Tuesday, December 31, 2013

CardiNiners Weekend

An ex-Yelper friend announced on facebook that he had extra tickets to the Cardinals final home game. I figured, why not? It's a decent drive down to Phoenix. And what do you know. Of the four people who showed interest, my name was pulled from the literal hat.

Ahead of the matchup, all I wanted was for the game to be meaningful to both teams. We got that. The 49ers were playing to possibly improve their playoff position and the Cardinals were playing just to get into the playoffs.

So now all I wanted was a good game. We got that! San Francisco built a 17-0 lead before Arizona clawed back to 17-17. The place was electric. The 49ers then hit what looked to be a game-winning field goal. Not so fast. The Cardinals drove down the field and hit a game-tying field goal.

But 29 seconds left proved enough for the Niners to make a couple of big plays and hit the actual game-winning field goal.

In the end, an Arizona win would have meant nothing for their playoff chances (they needed New Orleans to lose), so I'm glad San Francisco won. Great game. Fantastic stadium. Awesome atmosphere. Couldn't have asked for a better experience.

As you can see, we had pretty good seats. Awesome for free. We were by the Cardinal "Red Zone" in the lower bowl. The fans around us were great. A mix of people supporting both teams. Good-natured ribbing. All in good fun.

Saturday, December 21, 2013

Christmas 2013

Here is our Christmas card for 2013. We got the idea from this photo. Bawoo is just staring off into space, but we're happy with how it turned out.

Hope everyone enjoys the holidays!

Sunday, December 15, 2013

Sideways Country

We took a short trip to California's central coast. I recently had Jieun watch "Sideways" and she really enjoyed it. So of course, we had to go visit a couple of film locations.

Just like Jack and Miles in the movie, our first stop was to Alma Rosa Winery. It was actually called Sanford during the time of the film, but they have since been forced to drop the name. Fortunately, they have maintained their small, independent vibe. The whole place is just rustic and quaint.

With the sun quickly setting, we decided to make our way into the strangely Danish town of Solvang. Sure the place tends to be touristy. But we had a surprisingly nice time walking around and checking out all of the small shops. If we didn't have dinner reservations at The Hitching Post II (our other Sideways movie destination), we probably would have eaten more in Solvang—they have a ton of cute little bakeries.

Tuesday, November 19, 2013

Seoul Fortress Hike

One thing I learned during my pre-trip research is that hiking is a huge pastime in Seoul. The city is a sprawling metropolis, but the surrounding mountains provide myriad hiking opportunities. I took advantage of the so-called Seoul Fortress hike, mostly due to its close proximity and the history behind it.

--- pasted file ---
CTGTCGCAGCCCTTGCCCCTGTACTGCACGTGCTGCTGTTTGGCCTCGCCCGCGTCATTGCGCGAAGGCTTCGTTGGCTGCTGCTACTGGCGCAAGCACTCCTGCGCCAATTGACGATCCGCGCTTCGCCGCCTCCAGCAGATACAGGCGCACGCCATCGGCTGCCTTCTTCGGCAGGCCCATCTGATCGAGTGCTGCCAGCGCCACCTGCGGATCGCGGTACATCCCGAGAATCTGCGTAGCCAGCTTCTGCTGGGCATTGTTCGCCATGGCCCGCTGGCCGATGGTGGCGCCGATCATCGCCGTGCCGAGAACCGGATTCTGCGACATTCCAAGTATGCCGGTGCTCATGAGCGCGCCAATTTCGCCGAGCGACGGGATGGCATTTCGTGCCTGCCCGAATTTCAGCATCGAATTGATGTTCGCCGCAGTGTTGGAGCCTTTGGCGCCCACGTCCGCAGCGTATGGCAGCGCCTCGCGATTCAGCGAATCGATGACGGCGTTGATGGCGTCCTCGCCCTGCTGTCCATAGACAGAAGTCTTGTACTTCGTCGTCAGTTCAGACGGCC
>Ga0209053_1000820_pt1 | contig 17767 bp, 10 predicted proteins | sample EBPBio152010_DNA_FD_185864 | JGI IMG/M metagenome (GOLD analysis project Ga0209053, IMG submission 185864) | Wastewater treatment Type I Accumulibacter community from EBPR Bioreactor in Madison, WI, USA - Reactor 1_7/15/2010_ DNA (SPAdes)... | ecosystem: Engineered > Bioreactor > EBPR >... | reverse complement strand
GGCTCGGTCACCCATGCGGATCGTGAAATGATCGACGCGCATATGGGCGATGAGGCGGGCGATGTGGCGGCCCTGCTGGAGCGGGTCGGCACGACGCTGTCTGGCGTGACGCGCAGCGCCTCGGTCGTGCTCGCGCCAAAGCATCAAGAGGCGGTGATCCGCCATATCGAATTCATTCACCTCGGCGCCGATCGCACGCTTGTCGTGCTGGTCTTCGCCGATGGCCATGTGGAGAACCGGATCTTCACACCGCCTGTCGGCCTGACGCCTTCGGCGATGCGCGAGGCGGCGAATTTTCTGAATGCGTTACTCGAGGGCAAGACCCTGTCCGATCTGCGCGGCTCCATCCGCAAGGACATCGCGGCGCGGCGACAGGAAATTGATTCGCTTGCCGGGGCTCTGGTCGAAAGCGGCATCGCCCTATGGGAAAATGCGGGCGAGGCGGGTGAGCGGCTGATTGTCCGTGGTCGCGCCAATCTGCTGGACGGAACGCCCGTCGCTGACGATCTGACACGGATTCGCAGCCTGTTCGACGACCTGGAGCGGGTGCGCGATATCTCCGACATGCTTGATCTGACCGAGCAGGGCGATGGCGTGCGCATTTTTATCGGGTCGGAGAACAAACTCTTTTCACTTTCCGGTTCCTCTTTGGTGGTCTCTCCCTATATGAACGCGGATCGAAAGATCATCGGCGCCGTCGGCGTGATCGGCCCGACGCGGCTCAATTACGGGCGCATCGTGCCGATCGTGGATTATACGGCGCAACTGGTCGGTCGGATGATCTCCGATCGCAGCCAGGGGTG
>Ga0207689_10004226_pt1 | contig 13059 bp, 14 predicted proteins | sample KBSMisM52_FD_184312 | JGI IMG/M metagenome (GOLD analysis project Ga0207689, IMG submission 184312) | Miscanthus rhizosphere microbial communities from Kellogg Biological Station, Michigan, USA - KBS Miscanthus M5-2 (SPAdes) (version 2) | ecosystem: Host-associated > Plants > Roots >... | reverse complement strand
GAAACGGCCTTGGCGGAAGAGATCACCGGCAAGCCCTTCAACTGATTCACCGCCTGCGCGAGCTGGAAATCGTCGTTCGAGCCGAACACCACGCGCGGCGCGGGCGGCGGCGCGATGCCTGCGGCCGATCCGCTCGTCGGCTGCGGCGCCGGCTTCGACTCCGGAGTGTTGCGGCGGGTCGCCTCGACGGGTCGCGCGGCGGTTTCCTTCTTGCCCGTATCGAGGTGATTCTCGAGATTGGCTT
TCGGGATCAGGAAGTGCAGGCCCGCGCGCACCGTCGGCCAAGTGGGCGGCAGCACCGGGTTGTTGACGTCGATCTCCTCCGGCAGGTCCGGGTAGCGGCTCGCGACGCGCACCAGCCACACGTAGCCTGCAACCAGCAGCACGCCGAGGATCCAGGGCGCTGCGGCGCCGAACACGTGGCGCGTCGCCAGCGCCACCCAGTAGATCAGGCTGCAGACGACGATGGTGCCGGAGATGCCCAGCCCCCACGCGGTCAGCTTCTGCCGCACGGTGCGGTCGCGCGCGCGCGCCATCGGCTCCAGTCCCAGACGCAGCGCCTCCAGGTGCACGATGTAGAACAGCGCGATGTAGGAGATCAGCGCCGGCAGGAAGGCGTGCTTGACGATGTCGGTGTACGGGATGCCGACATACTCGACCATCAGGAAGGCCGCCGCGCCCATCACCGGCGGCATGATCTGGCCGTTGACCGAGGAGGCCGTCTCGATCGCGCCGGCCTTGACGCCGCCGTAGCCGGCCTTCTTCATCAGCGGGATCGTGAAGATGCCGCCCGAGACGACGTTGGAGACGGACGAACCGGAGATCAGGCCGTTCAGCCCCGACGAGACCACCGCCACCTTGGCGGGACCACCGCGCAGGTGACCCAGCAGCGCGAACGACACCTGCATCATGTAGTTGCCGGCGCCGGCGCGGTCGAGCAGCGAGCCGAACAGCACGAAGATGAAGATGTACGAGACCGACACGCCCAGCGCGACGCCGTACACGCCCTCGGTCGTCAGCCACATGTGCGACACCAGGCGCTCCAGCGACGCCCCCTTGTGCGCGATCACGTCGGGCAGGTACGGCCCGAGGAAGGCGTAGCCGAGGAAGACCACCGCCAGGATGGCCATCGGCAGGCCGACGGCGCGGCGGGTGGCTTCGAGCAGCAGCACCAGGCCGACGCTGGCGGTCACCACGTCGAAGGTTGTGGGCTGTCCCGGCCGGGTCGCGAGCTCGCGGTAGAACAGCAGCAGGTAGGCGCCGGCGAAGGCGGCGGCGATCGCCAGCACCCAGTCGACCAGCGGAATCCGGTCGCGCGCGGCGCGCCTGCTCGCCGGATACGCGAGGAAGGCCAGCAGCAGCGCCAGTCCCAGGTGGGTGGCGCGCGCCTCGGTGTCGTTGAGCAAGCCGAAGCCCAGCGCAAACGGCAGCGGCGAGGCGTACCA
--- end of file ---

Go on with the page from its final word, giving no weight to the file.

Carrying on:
The main part of the hike traverses Bugaksan, a mountain to the north of Seoul that overlooks the President's official residence (Cheongwadae or the "Blue House"). Because of security concerns, you have to fill out an application and provide some identifying information to enter.

You spend pretty much the entire hike on the old Seoul Fortress wall. It's an interesting peek into the city's history. You can even see where wall-building technology changed. Or perhaps these are sections of the wall that were later rebuilt.

Soon into the hike, you come across Sukjeongmun, the great north gate. I already posted a photo of the gate's exterior in a previous post. Here, you can see the gate's interior. Unlike the other gates around the city, you can actually go inside.

Bugaksan provides fantastic views. Unfortunately, photography is mostly prohibited due to the high security—there are guards stationed at regular intervals. With that in mind, I'm not sure how I managed to capture the shot below. You can see the section of wall that I had already hiked.

This stone marks Bugaksan's 342m peak. Don't worry. The guard at this spot indicated that photography was allowed. The peak had a nice view of Namsan Tower to the south.

The descent after the peak turned out to be very steep. I'm glad I did the trail east to west instead of the opposite direction. The map below shows the basic route. I started at the white line (road) just below the gate at the bottom (Sukjeongmun) and ended at the gate up top (Changuimun).

Tuesday, November 5, 2013

Nexus 5

Only a geek would create a photoblog post about a new phone.

I'm up for an upgrade on December 1. But forget all that now. This phone is unlocked and works on pretty much any carrier. It also introduces the new Android version 4.4, otherwise known as KitKat. I haven't had much time to play around with it yet. For sure, it will be nice to have a powerful phone again (my aging Galaxy Nexus is still decent, but was slowly showing its age).

Monday, November 4, 2013

Hanok Villages

There are two great places in Seoul to see the traditional Korean house known as Hanok. One is an actual residential area called Bukchon. For a while, I understand that the residents of Bukchon were modernizing their homes, but the city has provided incentives for people to restore them to their original glory. As probably the last neighborhood in Seoul with a large concentration of Hanok, this is a great idea.

In another part of town, you'll find the Namsangol Hanok Village. These aren't replicas or recreations. Rather, they are actual Hanok that have been relocated and restored. The village is like a window back in time.

Wednesday, October 30, 2013

Colorado River Coffee Roasters

If my recent coffee obsession has taught me anything, it's that fresh beans are a must. Ideally, your coffee beans should be no more than a few weeks from the roast date and they should be ground immediately before use with a quality burr grinder.